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More 9/12 Crowd Data: Yeah, It Was Big

The latest sourced information on the 9/12 crowd points to a lower bound of at least half a million.

by
Charlie Martin

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September 17, 2009 - 12:00 am
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On Monday, PJM published my piece titled “March on Washington: How Big Was the Crowd.” It contained several estimates of the actual number of people who attended the mach on the Capitol on September 12.

The legacy media seems to have converged on an estimate of 60,000 to 70,000 people. This appears to be sourced to the D.C. Fire Department, although as several people have pointed out, no one seems to recall any other estimates coming from the D.C. Fire Department. On investigation, it turns out to be Pete Piringer, public affairs officer for the D.C. Fire and Emergency Department, as quoted at Politifact:

[Piringer] said the local government no longer provides official crowd estimates because they can become politicized. But the day of the rally, Piringer unofficially told one reporter that he thought between 60,000 and 75,000 people had shown up.

“It was in no way an official estimate,” he said.

We asked Piringer whether there were enough protesters to fill the National Mall, as depicted in the photograph.

“It was an impressive crowd,” he said. But after marching down Pennsylvania Avenue to the Capitol, the crowd “only filled the Capitol grounds, maybe up to Third Street,” he said.

Emphasis mine. Remember those points: “in no way an official estimate” and “filled the Capitol grounds, maybe up to Third Street.”

Some others:

  • The Daily Mail first reported 2 million, then scaled it back to 1.2 million.
  • Barbara Espinosa reported that actual traffic counters from the march organizers reported about 450,000 crossing Pennsylvania at 11th after about an hour of the march, and nearly 1.5 million total.
  • There was also the time-lapse photoset from the traffic camera over the Freedom Plaza, which is where 14th St NW crosses Pennsylvania Avenue at E street.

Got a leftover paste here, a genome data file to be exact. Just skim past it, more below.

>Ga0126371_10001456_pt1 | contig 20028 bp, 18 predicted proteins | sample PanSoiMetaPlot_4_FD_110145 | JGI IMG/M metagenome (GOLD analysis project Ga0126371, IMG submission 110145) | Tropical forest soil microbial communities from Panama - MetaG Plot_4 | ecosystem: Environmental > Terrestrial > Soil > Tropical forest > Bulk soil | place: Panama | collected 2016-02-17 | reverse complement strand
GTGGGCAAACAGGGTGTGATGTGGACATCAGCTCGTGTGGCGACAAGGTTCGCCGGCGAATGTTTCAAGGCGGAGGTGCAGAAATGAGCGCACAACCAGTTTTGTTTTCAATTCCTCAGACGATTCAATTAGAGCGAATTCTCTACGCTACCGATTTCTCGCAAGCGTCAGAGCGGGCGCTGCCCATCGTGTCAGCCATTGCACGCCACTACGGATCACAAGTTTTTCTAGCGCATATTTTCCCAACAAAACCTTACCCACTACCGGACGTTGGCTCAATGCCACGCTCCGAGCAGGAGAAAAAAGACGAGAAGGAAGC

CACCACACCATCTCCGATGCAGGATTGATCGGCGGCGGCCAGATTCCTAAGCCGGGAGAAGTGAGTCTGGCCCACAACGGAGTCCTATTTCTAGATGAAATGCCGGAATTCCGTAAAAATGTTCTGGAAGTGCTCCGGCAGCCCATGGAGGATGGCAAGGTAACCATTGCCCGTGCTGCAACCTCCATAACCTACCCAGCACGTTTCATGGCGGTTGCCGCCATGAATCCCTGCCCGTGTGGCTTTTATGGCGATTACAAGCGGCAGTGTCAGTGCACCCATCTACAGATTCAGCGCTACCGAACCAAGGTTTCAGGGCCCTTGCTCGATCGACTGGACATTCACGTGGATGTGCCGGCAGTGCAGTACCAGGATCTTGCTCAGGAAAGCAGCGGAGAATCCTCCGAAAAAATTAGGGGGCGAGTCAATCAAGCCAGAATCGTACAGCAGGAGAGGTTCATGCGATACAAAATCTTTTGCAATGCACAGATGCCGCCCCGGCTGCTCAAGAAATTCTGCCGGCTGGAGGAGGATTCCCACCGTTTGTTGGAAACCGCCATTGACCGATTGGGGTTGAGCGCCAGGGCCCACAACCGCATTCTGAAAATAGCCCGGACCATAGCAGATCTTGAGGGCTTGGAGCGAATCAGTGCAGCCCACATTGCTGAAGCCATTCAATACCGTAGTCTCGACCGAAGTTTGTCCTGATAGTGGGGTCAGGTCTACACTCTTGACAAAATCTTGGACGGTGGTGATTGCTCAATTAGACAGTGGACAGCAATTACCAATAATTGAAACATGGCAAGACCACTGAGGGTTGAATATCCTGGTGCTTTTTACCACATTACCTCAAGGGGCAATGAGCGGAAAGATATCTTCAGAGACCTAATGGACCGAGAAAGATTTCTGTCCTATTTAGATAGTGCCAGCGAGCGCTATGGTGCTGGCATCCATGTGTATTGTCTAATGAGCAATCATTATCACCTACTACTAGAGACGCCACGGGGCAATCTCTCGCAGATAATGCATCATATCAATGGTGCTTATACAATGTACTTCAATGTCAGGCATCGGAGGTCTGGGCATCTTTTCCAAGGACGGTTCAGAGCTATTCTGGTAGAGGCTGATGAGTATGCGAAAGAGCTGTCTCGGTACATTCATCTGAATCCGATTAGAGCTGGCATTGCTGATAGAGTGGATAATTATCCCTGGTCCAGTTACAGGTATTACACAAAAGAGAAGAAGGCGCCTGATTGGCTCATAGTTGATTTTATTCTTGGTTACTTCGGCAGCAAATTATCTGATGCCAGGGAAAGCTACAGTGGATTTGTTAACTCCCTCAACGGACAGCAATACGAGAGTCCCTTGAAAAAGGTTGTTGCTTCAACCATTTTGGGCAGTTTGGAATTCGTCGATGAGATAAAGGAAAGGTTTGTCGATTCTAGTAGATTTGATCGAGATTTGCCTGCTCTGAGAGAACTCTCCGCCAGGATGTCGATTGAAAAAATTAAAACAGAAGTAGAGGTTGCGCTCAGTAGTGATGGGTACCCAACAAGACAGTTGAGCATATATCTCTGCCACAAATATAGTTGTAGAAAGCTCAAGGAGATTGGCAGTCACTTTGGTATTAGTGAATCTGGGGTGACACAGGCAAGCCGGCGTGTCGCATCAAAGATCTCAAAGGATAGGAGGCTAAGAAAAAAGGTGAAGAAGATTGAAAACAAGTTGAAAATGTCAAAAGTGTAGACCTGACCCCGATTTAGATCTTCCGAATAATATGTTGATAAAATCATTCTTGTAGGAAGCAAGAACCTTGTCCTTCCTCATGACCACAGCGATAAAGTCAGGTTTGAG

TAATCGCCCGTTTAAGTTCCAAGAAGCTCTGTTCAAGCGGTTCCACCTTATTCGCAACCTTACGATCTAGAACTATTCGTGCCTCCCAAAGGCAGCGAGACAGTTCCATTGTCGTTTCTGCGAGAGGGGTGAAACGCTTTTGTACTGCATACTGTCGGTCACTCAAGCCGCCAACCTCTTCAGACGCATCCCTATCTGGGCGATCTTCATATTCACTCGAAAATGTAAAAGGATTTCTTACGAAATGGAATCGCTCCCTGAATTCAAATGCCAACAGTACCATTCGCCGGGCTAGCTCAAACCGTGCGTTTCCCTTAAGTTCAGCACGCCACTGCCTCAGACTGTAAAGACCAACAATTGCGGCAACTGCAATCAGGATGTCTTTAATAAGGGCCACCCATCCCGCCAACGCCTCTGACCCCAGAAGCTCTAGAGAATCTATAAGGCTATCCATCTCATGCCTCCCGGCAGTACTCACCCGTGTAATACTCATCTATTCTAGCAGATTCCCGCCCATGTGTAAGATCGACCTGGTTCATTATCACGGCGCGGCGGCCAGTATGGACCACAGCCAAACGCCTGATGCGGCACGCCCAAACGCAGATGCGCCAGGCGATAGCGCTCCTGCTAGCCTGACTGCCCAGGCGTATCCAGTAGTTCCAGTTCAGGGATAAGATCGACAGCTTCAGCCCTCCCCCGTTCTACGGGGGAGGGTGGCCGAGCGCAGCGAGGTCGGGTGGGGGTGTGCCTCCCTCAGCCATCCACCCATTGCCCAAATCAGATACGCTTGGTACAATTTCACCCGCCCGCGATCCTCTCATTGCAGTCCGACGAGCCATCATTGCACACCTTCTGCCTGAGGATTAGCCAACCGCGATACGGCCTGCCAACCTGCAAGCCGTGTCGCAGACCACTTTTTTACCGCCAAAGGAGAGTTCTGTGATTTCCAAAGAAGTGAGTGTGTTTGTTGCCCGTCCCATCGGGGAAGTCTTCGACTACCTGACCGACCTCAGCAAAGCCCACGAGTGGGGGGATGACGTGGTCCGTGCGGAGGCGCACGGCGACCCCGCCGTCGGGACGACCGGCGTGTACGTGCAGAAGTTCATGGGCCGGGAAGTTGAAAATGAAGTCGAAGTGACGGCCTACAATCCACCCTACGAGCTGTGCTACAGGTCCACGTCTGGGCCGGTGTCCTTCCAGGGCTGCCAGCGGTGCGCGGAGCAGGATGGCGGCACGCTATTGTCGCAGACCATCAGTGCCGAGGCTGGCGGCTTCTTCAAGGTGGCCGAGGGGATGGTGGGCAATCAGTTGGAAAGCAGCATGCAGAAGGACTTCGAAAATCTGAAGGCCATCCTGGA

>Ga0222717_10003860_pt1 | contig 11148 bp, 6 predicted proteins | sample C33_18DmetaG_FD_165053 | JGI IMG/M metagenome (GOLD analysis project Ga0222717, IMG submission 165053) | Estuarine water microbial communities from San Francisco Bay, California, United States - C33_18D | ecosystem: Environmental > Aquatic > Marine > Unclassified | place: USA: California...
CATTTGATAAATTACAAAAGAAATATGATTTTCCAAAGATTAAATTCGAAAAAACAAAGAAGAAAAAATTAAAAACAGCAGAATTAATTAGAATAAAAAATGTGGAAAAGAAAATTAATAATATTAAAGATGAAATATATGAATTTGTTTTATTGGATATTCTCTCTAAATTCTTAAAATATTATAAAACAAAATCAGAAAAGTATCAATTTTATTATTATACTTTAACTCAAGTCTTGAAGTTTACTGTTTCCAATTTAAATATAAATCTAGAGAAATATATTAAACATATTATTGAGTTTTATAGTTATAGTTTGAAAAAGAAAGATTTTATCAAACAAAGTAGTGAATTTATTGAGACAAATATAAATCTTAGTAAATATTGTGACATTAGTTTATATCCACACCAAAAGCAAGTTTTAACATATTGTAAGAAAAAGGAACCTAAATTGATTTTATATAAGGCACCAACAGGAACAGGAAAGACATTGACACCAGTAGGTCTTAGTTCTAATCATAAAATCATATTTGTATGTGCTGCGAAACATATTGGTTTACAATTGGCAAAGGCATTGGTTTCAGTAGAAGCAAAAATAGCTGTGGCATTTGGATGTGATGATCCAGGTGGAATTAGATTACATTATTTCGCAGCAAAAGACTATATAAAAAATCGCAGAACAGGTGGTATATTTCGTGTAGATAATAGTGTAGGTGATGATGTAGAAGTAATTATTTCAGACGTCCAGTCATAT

• Our own estimate of more than 850,000.
  • Another estimate by Henry Vanderbilt, reported at Transterrestrial Musings. Using two different methods, Vanderbilt arrived at one estimate of up to 320,000 in the march down Pennsylvania alone, and 350,000 to 500,000 on the Mall and Capitol grounds.
  • The estimate of 350,000 from Political Gumbo — and let me just mention: this is the way it’s done, kiddies. Ken Vaughn looked at my computation, made his own, documented his assumptions, and came out with a different number for the number marching on Pennsylvania Ave. Frankly, from his argument, I probably trust this estimate over my original one; remember that it’s only the marchers, though, so it’s certainly a lower bound number as well.

There were several sources that, over time, were clearly spurious, such as the famous “aerial photograph” that turns out to be from a Promise Keepers rally months ago. There were also some spurious debunkings which depended on a claim that the traffic cam photos were from another event, based on the flag at half-mast. I found that a little questionable, because I went to the webcam at Freedom Plaza myself during the march and saw images comparable. If these were being faked, the fakes were being fed into the webcam stream upstream of me. It turns out, in any case, that flags were at half-staff that weekend because of the Patriot Day holiday, and in any case, since then there have been many well-sourced photographs of the crowd from different vantage points; it appears that we should continue to take the traffic cam videos as reliable.

Since I wrote that piece, though, we have two new sources of information. First, the ridership statistics from D.C. Metro became available after being delayed, apparently because of a fatal accident on the Metro tracks. The Heritage Foundation, using these figures, computed that Metrorail ridership was about 235,000 greater than the previous weekend. As they say, that in itself is more than three times the (unreliable and badly sourced) number reported in the legacy media.

Second, there is now a high-resolution photo from FreedomWorks, which you can see in the poster here.

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